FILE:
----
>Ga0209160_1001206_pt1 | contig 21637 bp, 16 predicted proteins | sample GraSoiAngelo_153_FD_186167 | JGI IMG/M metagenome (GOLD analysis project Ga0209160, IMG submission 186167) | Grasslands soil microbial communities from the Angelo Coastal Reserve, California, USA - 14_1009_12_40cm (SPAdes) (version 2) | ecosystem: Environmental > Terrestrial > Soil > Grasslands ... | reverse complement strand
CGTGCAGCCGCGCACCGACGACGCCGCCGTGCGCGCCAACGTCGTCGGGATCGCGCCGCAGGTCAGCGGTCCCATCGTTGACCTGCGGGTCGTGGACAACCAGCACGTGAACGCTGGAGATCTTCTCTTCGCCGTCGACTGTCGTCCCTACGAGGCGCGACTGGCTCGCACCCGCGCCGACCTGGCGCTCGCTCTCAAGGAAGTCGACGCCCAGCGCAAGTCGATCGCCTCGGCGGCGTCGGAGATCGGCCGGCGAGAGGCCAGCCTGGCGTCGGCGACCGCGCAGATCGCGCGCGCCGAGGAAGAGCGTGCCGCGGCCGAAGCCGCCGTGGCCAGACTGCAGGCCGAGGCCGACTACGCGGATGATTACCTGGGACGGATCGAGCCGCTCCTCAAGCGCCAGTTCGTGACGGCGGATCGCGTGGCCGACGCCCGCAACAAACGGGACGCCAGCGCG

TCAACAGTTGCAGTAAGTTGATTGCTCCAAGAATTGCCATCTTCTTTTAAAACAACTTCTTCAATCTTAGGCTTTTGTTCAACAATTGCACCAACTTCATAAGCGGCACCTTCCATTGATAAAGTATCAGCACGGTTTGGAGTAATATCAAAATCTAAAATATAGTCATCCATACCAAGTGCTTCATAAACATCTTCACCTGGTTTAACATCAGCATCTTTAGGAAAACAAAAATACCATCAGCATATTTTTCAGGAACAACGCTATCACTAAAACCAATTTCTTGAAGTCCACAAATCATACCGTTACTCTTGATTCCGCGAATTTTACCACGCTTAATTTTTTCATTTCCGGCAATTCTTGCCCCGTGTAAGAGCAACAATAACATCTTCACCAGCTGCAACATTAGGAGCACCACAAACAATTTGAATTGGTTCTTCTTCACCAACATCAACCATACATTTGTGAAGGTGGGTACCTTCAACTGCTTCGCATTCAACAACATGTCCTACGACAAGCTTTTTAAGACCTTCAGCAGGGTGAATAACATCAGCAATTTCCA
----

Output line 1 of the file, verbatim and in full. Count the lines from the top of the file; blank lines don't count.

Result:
>Ga0209160_1001206_pt1 | contig 21637 bp, 16 predicted proteins | sample GraSoiAngelo_153_FD_186167 | JGI IMG/M metagenome (GOLD analysis project Ga0209160, IMG submission 186167) | Grasslands soil microbial communities from the Angelo Coastal Reserve, California, USA - 14_1009_12_40cm (SPAdes) (version 2) | ecosystem: Environmental > Terrestrial > Soil > Grasslands ... | reverse complement strand